Japan’s government debt is so excessive that, one way or another, many think it will eventually default. But there’s a way Japan can begin sloughing off its debt and growing its economy: by privatizing government assets. In fact, the nature of its debt means that it can’t fix its debt problem without doing that, says Michael Pettis, a finance professor at Peking University’s Guanghua School of Management.
Pettis likens it to the US railroad boom in late the 1800s. “Most of it was very, very wasteful and the companies eventually went bankrupt. The railroads shifted to new owners who bought at a significant discount. That meant they could lower prices immediately,” he tells Quartz. “That’s painful, but it’s economically very efficient.”
That never happened in Japan. In fact, this is why Japan’s GDP appears not to have grown in so long, says Pettis—wasteful government spending in the 1980s meant GDP “was significantly overstated.”
“Let’s say you build two bridges. One bridge is useful, one’s not. Both show up immediately in same way in terms of GDP impact,” says Pettis. “What happens over time is that second bridge doesn’t contribute [to the economy], and that debt has to be paid off. So it’s written down over long period of time.”
Here’s a look at how Japan’s GDP as a percentage of global GDP has declined compared with the US and China:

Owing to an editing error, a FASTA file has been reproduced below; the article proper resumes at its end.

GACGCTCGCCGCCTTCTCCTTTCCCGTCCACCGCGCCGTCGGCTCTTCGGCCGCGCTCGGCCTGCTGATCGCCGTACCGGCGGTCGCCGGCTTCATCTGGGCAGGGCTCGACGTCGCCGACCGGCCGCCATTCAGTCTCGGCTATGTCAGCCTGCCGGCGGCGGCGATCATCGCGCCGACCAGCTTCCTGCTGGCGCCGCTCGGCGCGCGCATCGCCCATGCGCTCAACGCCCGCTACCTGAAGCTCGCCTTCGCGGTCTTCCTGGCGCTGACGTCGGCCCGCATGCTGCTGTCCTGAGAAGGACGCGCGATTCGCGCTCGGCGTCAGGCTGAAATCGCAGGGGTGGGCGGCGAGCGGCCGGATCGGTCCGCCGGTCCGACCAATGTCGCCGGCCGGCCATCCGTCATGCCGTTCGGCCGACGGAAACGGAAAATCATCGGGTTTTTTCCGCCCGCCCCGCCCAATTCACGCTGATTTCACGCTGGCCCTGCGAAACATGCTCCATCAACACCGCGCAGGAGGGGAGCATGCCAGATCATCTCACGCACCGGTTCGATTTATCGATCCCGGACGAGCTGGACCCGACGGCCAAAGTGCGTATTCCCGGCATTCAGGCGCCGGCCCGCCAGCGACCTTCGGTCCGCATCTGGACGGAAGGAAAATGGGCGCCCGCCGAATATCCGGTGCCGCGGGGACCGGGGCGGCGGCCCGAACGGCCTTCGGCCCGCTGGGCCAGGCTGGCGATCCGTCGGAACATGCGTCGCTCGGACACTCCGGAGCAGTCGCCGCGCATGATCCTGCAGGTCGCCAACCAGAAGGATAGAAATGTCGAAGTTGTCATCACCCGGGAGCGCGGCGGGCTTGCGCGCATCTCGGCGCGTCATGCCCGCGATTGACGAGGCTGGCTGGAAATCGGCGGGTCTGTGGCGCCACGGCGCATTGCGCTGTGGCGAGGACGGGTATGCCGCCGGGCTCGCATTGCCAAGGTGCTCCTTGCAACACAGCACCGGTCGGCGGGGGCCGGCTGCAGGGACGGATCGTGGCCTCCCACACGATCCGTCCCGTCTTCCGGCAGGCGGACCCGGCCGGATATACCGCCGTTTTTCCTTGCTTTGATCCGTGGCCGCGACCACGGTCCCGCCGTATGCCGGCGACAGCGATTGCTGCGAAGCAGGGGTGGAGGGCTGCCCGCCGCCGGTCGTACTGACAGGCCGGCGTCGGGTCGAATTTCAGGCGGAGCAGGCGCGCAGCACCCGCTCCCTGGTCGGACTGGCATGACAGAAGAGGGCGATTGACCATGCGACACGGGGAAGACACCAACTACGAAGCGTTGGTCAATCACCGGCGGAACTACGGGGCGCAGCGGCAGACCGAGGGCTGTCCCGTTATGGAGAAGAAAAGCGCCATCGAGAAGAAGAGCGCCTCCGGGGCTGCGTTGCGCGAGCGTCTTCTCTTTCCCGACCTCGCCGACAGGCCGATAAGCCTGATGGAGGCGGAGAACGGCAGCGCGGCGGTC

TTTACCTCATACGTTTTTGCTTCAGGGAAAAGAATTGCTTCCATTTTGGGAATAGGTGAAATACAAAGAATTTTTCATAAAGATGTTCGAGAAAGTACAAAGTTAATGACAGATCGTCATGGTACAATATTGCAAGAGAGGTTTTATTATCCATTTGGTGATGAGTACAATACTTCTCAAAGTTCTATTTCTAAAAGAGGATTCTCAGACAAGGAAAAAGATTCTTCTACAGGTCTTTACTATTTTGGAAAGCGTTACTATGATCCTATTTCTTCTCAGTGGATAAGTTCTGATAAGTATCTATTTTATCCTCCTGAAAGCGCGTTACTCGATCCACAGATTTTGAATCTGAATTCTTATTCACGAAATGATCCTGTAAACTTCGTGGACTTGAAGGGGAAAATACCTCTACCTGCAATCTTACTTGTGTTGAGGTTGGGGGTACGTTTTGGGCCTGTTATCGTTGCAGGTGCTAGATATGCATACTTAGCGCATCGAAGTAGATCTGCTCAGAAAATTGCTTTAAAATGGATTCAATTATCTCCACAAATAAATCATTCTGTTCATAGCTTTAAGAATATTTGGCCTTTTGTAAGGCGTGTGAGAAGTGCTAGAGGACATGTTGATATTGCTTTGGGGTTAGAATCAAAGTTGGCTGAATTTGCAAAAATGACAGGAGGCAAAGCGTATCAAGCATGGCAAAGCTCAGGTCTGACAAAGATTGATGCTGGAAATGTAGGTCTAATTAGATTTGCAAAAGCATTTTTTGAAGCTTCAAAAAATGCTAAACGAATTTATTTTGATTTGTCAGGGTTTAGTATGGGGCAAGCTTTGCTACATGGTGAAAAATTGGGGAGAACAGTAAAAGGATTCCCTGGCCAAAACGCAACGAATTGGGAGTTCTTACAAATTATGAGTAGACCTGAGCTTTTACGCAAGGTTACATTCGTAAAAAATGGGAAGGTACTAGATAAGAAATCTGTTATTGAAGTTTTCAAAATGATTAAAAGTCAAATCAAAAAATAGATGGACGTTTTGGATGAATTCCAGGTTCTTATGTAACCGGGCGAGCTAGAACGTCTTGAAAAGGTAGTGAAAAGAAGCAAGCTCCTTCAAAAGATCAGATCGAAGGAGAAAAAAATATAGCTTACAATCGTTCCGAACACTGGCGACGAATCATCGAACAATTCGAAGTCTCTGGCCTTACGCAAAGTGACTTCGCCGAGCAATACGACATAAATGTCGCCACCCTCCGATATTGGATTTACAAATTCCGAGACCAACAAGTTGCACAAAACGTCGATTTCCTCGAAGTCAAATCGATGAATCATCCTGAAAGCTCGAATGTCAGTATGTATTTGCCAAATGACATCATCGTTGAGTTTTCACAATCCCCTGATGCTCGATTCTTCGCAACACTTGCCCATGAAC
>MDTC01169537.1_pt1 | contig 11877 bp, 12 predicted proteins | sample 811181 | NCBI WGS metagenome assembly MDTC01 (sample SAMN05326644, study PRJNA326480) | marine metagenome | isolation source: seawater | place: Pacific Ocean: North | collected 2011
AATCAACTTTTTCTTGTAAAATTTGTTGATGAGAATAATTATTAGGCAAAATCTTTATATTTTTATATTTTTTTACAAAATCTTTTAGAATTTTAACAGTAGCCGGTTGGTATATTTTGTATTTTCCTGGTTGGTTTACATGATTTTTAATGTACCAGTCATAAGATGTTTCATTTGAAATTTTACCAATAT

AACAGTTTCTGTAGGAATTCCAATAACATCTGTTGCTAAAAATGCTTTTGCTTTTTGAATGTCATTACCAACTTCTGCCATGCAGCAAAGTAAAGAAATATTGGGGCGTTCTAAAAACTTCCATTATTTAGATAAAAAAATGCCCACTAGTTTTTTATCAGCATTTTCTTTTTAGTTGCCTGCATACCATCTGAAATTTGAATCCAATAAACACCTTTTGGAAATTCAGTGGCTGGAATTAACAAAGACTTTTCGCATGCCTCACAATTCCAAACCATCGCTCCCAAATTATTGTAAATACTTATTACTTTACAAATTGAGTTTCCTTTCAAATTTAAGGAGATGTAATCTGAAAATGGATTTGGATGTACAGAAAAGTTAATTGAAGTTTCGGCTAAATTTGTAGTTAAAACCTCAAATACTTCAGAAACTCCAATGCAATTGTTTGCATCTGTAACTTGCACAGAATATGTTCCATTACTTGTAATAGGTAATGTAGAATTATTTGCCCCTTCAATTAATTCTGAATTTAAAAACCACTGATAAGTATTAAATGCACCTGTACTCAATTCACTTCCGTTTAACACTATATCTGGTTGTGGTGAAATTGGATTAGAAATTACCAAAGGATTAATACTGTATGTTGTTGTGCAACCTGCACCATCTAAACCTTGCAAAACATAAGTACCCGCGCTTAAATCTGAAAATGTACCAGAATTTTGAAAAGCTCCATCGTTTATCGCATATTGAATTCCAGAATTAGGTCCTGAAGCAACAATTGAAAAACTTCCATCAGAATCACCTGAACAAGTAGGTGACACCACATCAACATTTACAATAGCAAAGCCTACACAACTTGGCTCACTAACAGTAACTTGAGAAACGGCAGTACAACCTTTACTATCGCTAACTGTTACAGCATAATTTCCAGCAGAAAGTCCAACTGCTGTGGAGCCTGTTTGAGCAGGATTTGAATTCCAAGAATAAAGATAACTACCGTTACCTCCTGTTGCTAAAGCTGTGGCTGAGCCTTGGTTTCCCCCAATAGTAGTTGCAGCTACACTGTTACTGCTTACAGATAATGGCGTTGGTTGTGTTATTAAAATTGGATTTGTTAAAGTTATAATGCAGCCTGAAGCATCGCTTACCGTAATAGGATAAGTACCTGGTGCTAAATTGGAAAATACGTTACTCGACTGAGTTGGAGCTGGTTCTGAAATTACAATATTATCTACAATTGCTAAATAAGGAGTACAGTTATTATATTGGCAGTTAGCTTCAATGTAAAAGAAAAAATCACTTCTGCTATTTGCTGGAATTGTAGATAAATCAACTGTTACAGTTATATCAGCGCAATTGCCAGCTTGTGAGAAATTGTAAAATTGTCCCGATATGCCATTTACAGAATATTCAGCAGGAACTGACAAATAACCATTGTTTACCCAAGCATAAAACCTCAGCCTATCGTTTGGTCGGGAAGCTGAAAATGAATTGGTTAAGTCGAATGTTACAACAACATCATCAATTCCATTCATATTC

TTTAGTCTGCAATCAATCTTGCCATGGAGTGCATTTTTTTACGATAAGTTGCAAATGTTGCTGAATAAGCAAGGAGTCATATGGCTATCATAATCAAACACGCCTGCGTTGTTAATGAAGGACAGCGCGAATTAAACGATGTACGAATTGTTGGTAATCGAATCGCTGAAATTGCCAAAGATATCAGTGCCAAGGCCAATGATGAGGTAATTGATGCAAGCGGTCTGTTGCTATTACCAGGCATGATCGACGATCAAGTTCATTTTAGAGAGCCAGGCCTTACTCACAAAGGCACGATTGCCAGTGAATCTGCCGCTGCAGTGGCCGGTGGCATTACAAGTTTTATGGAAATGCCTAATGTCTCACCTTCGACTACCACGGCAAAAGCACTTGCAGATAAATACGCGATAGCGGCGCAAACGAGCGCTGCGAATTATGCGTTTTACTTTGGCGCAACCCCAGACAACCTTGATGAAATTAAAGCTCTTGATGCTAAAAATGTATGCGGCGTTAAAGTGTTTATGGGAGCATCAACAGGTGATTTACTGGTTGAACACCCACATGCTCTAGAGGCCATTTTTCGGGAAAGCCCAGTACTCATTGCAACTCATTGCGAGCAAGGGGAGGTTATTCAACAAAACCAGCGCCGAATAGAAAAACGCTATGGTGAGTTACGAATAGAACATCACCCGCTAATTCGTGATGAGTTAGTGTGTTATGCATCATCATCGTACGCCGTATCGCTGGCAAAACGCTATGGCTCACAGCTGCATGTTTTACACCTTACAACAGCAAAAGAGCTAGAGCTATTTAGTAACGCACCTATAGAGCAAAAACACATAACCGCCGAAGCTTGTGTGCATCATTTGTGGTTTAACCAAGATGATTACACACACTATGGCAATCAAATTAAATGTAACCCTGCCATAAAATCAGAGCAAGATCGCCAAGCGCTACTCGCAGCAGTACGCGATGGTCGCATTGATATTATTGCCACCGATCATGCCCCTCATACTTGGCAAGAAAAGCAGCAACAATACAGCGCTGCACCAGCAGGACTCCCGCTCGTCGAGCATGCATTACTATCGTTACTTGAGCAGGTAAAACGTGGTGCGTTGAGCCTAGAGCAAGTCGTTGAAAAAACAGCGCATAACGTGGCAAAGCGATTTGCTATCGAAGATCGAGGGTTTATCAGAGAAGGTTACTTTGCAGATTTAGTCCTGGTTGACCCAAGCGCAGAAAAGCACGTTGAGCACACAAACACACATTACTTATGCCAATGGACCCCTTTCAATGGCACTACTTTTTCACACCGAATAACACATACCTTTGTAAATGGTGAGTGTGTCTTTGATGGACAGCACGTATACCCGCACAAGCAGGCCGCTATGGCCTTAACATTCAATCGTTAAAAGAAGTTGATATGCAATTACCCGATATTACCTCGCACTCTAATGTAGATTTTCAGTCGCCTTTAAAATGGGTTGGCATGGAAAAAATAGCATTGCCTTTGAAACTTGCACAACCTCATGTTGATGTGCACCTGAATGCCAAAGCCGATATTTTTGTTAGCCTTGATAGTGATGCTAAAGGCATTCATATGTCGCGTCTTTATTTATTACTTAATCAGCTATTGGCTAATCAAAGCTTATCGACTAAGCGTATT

That means that what looks like the collapse of Japan’s GDP since 1990 probably hasn’t been as bad as it seems. Meanwhile, much of the rest of Japan’s excessive debt comes from the government’s absorption of private-sector debt throughout the 1990s. Here’s the historical trend of public and private debt:
There’s some good news and some bad news in all this. First, the good. The government has a lot of inefficiently run assets it can “reflate”—i.e. sell to more efficient private enterprises that can wring more value out of those assets—as Naomi Fink, Japan Strategist at Bank of Tokyo-Mitsubishi UFJ argues. For instance, it owns chunks of Japan Post, which it also protects via regulation, and nearly half of Japan Tobacco. Then there are highways and other infrastructure that could be privatized, as well, the way Japan Rail once was. The government also owns unusually high levels of land and other hard assets (pdf, p.24), according to an IMF report. Here’s how Japan stacks up compared with other advanced economies:
In addition to generating proceeds from the sale that could go toward paying down its debts, the government boosts its corporate tax base, as well. True, it sacrifices whatever profits might come from those assets. But if privatizing allows those wasteful assets to start generating real growth, rising productivity would boost the economy in a sustainable way.
The bad news—at least part of it—is that privatizing is politically tricky, and will probably involve mass layoffs. Prime Minister Shinzo Abe should have championed privatization along with his other proposed structural reforms. And that’s the rest of the bad news: he didn’t. But with Abenomics teetering, finding a way to get privatization onto the table might soon be a necessity.
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